Texas employers take heed — Texan lawmakers have once again been busy drafting bills which could impact you down the road. Accordingly, you should keep an eye on these items as they progress through the legislative process.
Among other things (and after having failed to attain enactment of a state equivalent of the federal Lilly Ledbetter Fair Pay Act last year) current proposals again seek to align state law pay discrimination claims with the federal law. Specifically, S.B. No. 65 and H.B. No. 187 would revise Texas Labor Code Section 21.202(a) to change the law as pertains to discriminatory compensation decisions or other discriminatory compensation payment practices occurring on or after the effective date of the Act.
With regard to allegations of discriminatory pay, the bills clarify that an unlawful employment practice occurs each time: (1) a discriminatory compensation decision or other practice is adopted; (2) an individual becomes subject to discriminatory compensation decision or other practice; or (3) an individual is adversely affected by application of such a decision or other practice, “including each time wages affected wholly or partly by the decision or other practice are paid (emphasis added).” In essence, each paycheck premised on a discriminatory compensation decision or practice would be an unlawful employment practice from which the employee would then have 180 days (under Texas law) to file his/her complaint. The bills further provide for relief allowed by Labor Code 21.258, including back pay for the period allowed under such section, if the unlawful employment practices from within the statute of limitations period are similar or related to discriminatory compensation practices that occurred outside of that filing period.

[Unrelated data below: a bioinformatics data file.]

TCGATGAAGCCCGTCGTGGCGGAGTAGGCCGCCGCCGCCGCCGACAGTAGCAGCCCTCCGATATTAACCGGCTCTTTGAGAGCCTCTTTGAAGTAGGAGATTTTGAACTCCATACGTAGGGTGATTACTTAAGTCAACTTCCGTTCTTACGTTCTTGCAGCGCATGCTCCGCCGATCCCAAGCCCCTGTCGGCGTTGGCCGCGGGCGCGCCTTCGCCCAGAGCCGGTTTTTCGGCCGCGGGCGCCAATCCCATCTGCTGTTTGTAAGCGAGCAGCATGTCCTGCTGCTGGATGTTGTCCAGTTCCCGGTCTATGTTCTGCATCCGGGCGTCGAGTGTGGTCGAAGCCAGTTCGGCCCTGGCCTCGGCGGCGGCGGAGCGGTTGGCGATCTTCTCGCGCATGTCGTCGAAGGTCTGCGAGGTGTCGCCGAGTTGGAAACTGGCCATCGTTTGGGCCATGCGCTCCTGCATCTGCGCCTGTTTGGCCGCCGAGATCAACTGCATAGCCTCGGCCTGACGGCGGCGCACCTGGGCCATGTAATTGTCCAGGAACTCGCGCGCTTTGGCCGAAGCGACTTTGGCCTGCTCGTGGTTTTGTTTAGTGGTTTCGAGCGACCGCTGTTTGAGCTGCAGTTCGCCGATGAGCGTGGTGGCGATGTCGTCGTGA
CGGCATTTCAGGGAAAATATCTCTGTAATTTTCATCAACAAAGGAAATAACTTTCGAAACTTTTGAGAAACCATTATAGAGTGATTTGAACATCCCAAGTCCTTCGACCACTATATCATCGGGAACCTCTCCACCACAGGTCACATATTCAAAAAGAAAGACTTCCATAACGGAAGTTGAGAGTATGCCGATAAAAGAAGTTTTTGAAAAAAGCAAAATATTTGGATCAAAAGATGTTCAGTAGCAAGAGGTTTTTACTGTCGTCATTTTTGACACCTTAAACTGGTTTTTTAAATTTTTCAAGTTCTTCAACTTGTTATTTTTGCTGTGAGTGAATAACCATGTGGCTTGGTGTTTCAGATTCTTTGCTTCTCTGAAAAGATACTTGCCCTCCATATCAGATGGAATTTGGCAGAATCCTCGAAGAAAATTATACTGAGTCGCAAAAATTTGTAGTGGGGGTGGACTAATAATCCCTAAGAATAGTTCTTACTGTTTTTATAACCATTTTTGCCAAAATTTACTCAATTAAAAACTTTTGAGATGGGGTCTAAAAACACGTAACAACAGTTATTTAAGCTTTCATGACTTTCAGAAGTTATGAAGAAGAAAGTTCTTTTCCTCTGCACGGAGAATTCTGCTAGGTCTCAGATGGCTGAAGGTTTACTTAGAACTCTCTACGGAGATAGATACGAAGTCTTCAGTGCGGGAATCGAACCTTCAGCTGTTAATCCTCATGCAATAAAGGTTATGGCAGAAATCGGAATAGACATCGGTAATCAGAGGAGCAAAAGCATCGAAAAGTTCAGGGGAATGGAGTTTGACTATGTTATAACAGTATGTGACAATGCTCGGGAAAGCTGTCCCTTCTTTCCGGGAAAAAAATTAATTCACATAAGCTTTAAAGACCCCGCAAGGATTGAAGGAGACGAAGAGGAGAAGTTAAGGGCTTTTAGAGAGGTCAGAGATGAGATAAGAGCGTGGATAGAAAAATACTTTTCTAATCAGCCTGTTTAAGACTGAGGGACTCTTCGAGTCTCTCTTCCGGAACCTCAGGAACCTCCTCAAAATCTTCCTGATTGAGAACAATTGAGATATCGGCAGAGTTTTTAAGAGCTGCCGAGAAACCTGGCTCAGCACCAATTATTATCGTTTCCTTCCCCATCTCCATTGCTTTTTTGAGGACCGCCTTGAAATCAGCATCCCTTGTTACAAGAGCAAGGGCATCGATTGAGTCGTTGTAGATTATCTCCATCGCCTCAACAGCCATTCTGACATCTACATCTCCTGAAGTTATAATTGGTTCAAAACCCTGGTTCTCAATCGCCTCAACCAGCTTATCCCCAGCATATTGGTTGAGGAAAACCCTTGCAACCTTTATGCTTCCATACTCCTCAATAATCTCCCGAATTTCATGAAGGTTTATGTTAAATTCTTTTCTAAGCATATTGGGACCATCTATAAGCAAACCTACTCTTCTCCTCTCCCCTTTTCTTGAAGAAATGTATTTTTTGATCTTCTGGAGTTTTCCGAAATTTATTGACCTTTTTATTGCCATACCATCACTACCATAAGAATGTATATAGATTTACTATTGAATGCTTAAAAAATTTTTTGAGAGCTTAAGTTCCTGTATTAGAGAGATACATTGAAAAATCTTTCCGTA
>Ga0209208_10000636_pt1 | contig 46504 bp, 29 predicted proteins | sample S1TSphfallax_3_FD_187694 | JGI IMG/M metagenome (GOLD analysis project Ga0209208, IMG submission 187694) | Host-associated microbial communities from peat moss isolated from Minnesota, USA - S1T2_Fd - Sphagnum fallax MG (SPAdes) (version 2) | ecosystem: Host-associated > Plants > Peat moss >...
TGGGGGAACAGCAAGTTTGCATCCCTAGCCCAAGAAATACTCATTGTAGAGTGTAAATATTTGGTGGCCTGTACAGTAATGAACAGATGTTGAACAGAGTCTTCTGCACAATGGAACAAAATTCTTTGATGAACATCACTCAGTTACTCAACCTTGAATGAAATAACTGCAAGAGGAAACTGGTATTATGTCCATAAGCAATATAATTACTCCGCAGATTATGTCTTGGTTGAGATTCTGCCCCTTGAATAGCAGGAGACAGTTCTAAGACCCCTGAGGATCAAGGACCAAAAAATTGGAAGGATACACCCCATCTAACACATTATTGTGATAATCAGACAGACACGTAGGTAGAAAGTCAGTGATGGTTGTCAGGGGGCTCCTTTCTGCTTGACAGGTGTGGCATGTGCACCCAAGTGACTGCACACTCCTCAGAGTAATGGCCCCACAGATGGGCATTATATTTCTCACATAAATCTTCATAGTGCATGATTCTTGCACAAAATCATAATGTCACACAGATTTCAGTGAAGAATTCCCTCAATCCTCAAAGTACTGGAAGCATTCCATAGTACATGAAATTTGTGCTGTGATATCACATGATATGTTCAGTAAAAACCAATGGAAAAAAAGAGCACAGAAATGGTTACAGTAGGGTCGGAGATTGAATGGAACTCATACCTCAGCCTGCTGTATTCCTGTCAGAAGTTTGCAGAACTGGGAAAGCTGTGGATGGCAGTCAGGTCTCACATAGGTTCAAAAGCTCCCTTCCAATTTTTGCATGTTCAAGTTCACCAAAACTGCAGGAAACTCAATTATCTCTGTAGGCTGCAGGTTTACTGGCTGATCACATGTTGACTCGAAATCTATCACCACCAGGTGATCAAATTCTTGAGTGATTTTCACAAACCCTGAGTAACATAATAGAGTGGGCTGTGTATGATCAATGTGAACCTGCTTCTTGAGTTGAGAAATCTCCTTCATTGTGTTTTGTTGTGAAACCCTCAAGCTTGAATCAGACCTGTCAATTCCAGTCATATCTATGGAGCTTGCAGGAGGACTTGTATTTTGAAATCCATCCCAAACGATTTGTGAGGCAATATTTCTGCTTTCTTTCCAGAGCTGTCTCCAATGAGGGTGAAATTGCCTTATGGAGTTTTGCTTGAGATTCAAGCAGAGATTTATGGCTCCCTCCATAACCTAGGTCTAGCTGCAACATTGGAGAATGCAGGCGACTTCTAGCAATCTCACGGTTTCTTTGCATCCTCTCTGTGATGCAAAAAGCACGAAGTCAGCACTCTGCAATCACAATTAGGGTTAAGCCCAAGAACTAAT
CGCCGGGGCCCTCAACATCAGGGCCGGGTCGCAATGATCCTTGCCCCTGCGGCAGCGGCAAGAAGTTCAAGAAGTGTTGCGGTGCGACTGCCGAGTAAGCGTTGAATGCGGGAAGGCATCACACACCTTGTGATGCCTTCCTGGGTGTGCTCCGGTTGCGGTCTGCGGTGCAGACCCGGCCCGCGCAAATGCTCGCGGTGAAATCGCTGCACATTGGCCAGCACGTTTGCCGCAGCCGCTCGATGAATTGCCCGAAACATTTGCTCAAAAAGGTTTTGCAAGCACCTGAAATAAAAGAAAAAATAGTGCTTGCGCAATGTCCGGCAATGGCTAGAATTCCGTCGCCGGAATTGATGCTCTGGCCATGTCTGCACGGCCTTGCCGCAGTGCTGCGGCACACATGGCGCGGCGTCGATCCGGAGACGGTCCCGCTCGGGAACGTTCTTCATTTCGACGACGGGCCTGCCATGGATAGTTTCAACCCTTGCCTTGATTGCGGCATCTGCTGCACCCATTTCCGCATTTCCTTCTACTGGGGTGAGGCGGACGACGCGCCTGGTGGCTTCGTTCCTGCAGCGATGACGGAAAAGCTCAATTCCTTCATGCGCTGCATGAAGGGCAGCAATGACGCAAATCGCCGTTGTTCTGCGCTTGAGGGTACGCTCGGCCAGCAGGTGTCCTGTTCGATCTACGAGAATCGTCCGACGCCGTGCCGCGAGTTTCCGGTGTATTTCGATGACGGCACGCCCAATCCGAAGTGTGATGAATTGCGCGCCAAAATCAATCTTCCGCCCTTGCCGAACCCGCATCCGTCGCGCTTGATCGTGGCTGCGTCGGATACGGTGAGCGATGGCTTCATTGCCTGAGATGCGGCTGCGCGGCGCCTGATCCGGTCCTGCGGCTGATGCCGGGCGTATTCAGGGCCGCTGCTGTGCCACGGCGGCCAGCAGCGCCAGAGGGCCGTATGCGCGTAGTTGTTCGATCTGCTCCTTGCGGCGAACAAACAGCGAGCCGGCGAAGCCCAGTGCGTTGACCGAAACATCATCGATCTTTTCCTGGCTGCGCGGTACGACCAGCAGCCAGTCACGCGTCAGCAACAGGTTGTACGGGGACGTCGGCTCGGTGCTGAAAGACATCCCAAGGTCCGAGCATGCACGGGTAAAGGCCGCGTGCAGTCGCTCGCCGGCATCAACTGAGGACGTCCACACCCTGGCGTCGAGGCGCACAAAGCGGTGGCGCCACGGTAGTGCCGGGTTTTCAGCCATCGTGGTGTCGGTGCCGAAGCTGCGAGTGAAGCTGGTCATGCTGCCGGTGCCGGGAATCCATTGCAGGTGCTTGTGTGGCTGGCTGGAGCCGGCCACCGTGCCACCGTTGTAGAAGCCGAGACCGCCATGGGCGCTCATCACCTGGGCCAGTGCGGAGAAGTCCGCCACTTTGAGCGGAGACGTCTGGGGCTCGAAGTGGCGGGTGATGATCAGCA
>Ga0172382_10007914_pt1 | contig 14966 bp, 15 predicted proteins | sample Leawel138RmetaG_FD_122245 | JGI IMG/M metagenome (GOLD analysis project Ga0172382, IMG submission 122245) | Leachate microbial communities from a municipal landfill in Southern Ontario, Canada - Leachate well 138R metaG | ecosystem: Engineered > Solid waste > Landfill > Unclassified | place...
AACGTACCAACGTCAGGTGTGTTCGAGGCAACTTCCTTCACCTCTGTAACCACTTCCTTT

In addition to the proposed changes in relation to pay discrimination, Texan legislators likewise seek to change minimum wage laws. S.B. No. 67 and H.B. No. 41 each propose that, except under certain exemptions, an employer shall pay to each employer not less than the greater of either $10.10 per hour or the federal minimum wage established by the Fair Labor Standards Act of 1938. H.B. No. 41 articulates that the proposed effective date would be December 1, 2015, contingent upon the voters passing a constitutional amendment. S.B. No. 67, however, contemplates the Act taking effect September 1, 2015.